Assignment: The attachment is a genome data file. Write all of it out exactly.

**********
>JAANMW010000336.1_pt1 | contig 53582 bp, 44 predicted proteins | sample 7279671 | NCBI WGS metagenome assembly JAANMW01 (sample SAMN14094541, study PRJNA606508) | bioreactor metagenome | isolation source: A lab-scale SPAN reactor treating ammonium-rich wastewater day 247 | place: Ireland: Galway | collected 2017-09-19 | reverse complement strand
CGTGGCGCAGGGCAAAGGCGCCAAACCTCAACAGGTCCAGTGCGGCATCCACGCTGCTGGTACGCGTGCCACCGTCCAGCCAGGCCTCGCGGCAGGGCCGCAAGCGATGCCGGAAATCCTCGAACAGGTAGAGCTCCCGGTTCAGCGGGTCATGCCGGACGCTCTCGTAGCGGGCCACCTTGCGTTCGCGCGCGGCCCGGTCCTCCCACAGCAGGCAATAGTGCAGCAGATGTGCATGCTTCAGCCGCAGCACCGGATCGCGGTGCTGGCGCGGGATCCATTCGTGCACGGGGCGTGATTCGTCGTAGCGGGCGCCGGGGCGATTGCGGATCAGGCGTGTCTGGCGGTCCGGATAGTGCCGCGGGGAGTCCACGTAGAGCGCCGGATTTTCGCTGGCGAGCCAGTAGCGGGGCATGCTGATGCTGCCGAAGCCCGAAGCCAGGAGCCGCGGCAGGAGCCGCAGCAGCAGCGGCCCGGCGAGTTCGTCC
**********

>JAANMW010000336.1_pt1 | contig 53582 bp, 44 predicted proteins | sample 7279671 | NCBI WGS metagenome assembly JAANMW01 (sample SAMN14094541, study PRJNA606508) | bioreactor metagenome | isolation source: A lab-scale SPAN reactor treating ammonium-rich wastewater day 247 | place: Ireland: Galway | collected 2017-09-19 | reverse complement strand
CGTGGCGCAGGGCAAAGGCGCCAAACCTCAACAGGTCCAGTGCGGCATCCACGCTGCTGGTACGCGTGCCACCGTCCAGCCAGGCCTCGCGGCAGGGCCGCAAGCGATGCCGGAAATCCTCGAACAGGTAGAGCTCCCGGTTCAGCGGGTCATGCCGGACGCTCTCGTAGCGGGCCACCTTGCGTTCGCGCGCGGCCCGGTCCTCCCACAGCAGGCAATAGTGCAGCAGATGTGCATGCTTCAGCCGCAGCACCGGATCGCGGTGCTGGCGCGGGATCCATTCGTGCACGGGGCGTGATTCGTCGTAGCGGGCGCCGGGGCGATTGCGGATCAGGCGTGTCTGGCGGTCCGGATAGTGCCGCGGGGAGTCCACGTAGAGCGCCGGATTTTCGCTGGCGAGCCAGTAGCGGGGCATGCTGATGCTGCCGAAGCCCGAAGCCAGGAGCCGCGGCAGGAGCCGCAGCAGCAGCGGCCCGGCGAGTTCGTCC